I read an interesting post about DRM and eBooks the other day (for the life of me I can’t find that link!) and one of the things that was talked about was the need for copyright control.
Control is the trick, isn’t it? I mean, you’ve slaved for months and/or years over your songs, short stories, novels, art, and by golly you don’t want someone turning around and mass producing it without giving you a fair cut.
But we live in the digital age. Information wants to be free. The original might be a canvas, or on 2” analog tape, or in a handwritten draft in your drawer, but once you digitize it and put it out there, you can’t maintain control. (and I assume you are putting it out there, i.e. on the interwebz, because if you aren’t you aren’t reaching your potential market. Unless your market is the Amish.)
So, let me say that again.
Once it goes into the world, you have no real control. Not that it’s always right, or fair, or whatever epithet you give it. But it’s true: once you let it out into the world you lose control. (That doesn’t stop people from having the illusion of control and suing Napster into oblivion)
You can’t stop piracy, you can only try to mitigate it.
So do we artists and content providers throw our hands up in despair? Maybe we buckle down and make DRM and copyright laws even more draconian. Or do we turn it all loose like the bands Nine Inch Nails and Radiohead, who release their albums on a “pay whatever you like” zero-copy-protected creative commons open license?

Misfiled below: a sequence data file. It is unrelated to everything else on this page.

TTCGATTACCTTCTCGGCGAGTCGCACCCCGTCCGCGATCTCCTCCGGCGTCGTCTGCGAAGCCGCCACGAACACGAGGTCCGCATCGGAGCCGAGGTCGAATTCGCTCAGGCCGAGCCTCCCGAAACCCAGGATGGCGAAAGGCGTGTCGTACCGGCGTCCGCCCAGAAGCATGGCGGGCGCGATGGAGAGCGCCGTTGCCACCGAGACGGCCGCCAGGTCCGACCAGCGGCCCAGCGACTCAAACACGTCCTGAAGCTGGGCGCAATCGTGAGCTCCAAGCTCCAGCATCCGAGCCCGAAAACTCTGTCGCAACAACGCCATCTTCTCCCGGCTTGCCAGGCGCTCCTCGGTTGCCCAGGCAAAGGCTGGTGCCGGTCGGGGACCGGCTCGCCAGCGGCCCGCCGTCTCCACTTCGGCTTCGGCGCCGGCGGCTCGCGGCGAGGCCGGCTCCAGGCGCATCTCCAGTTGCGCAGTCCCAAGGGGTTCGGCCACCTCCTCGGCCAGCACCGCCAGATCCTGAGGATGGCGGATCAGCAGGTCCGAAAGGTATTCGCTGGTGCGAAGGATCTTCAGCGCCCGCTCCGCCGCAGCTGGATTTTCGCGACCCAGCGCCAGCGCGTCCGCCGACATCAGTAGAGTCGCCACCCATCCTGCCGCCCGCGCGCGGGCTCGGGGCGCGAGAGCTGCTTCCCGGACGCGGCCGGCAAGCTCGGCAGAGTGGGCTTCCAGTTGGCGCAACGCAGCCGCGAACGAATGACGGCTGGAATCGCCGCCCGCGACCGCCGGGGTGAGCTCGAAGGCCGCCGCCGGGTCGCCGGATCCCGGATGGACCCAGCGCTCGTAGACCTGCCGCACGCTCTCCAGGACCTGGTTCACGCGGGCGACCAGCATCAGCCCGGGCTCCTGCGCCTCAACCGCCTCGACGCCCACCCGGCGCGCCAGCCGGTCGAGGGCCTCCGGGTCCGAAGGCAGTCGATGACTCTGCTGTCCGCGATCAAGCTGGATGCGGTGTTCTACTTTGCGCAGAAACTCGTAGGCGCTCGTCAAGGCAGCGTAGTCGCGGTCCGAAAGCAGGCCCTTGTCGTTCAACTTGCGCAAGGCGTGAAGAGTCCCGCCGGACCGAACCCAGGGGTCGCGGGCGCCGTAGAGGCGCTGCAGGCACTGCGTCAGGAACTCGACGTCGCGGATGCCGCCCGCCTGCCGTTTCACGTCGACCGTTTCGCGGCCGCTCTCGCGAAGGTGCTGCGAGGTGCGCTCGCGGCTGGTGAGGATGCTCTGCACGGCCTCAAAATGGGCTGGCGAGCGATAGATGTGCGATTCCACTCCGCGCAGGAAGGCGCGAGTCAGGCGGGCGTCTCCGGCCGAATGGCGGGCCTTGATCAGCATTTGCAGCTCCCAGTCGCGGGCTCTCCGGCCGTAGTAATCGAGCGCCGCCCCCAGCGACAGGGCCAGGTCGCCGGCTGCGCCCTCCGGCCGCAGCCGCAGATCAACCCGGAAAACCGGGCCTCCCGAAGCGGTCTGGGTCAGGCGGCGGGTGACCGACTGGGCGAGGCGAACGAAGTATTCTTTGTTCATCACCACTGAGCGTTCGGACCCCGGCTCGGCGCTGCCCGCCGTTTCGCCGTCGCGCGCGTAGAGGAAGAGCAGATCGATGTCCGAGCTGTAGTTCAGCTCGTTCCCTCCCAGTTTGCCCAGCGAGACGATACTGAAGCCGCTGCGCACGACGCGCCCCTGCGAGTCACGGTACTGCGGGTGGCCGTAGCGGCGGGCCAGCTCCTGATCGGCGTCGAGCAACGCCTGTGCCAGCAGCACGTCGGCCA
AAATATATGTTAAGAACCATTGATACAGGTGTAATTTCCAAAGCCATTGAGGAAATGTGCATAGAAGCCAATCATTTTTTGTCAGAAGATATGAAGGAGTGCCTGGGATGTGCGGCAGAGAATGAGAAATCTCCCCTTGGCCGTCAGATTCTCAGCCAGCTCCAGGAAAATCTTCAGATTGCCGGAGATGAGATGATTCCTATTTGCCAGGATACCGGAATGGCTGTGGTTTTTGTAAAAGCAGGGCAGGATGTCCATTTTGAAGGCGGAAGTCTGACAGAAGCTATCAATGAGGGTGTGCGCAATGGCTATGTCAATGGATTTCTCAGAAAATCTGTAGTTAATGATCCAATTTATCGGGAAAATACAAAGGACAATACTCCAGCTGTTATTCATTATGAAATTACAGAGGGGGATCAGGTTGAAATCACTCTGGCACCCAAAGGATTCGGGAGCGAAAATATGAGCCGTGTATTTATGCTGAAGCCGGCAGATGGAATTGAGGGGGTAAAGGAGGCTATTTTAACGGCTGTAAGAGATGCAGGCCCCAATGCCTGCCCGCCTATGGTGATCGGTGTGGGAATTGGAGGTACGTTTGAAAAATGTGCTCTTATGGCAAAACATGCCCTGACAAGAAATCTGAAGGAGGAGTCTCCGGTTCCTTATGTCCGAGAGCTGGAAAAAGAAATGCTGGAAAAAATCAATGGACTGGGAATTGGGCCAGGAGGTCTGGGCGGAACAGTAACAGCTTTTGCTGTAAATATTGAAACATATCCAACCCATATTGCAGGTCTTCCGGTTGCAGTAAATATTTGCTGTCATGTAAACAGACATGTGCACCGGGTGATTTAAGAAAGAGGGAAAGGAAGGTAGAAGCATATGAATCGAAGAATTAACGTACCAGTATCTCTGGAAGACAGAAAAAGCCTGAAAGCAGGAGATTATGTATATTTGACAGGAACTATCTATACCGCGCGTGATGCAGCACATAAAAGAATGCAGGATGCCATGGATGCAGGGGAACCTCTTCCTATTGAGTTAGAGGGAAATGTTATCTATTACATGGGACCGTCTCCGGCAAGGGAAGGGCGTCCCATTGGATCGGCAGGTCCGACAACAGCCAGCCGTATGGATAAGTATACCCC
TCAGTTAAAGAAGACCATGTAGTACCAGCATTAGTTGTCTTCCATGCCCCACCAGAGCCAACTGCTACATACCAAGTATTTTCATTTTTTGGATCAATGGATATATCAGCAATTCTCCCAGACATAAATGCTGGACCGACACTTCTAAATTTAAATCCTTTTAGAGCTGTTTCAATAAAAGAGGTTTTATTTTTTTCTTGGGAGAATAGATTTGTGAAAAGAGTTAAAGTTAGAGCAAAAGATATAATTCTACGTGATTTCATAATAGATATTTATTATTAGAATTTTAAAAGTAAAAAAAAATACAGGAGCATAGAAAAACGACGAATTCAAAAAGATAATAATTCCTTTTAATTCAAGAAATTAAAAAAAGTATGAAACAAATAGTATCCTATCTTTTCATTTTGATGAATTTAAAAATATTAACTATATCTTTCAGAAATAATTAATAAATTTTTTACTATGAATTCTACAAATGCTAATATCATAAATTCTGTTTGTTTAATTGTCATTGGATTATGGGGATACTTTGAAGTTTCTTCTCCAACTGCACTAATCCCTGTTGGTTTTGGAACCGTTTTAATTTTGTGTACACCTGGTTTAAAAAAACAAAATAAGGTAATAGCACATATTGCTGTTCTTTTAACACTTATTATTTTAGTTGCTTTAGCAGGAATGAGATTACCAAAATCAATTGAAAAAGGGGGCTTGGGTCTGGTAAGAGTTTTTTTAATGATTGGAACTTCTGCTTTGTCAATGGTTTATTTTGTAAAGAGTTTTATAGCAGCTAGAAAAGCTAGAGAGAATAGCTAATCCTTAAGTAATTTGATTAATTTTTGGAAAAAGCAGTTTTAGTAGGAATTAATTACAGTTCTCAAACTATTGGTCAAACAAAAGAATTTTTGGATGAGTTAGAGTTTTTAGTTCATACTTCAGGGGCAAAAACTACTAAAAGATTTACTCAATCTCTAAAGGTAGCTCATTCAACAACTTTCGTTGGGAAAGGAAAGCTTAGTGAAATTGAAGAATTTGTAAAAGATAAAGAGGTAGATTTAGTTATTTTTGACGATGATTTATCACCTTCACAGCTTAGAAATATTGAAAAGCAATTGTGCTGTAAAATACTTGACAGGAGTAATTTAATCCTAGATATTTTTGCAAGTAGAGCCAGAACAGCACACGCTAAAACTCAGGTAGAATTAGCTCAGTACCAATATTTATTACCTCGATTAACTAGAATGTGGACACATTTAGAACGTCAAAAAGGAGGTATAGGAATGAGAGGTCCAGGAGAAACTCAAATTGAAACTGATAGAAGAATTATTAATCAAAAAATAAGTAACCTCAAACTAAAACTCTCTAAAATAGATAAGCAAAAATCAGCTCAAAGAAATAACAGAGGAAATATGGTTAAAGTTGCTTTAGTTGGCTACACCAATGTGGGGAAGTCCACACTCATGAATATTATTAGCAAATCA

Let’s go back to the problem of control. One thing to realize is that control is the old-model method for dealing with copy protection.
Copyright control, as used by the old guard, also has the negative effect of fomenting an antipathy between customer and content provider—comparable to the effect that censorship has on nations (i.e. in the same way that censorship creates more fervent curiosity and subversion, copyright control, such as DRM, encourages more circumnavigation and antagonism)
But there is a new model that seems to work.
It’s been called the iTunes model: Make the legitimate avenue of acquiring the product so easy, simple, so ubiquitous and NORMAL, that piracy is relegated to the outer fringes.
Notice that this model doesn’t try to stop people from copying the content; it just makes it easier and more convenient to buy it legitimately.
One sad truth is that piracy flourishes where legitimate copies are unavailable.
A book that comes out in the US may not come out in Australia for months. An album available on iTunes USA might not be available in Japan.
And if there’s something true about consumers of today, they hate waiting. And sadly there are some antiquated and despotic copyright/licensing laws to thank for that service gap.
Another part of the new model is value-added content, content (special packaging, author extras, personalized content, etc, etc) that can’t be replicated by privateers (pirates) easily. Such content de-legitimizing illegal content providers.
So in the new model, reliable and value-added content delivery mitigates piracy more effectively than methods of copy control. If information really wants to be free, well let's not try to hold back the tidal wave, but instead channel the energy of its inertia to sell content.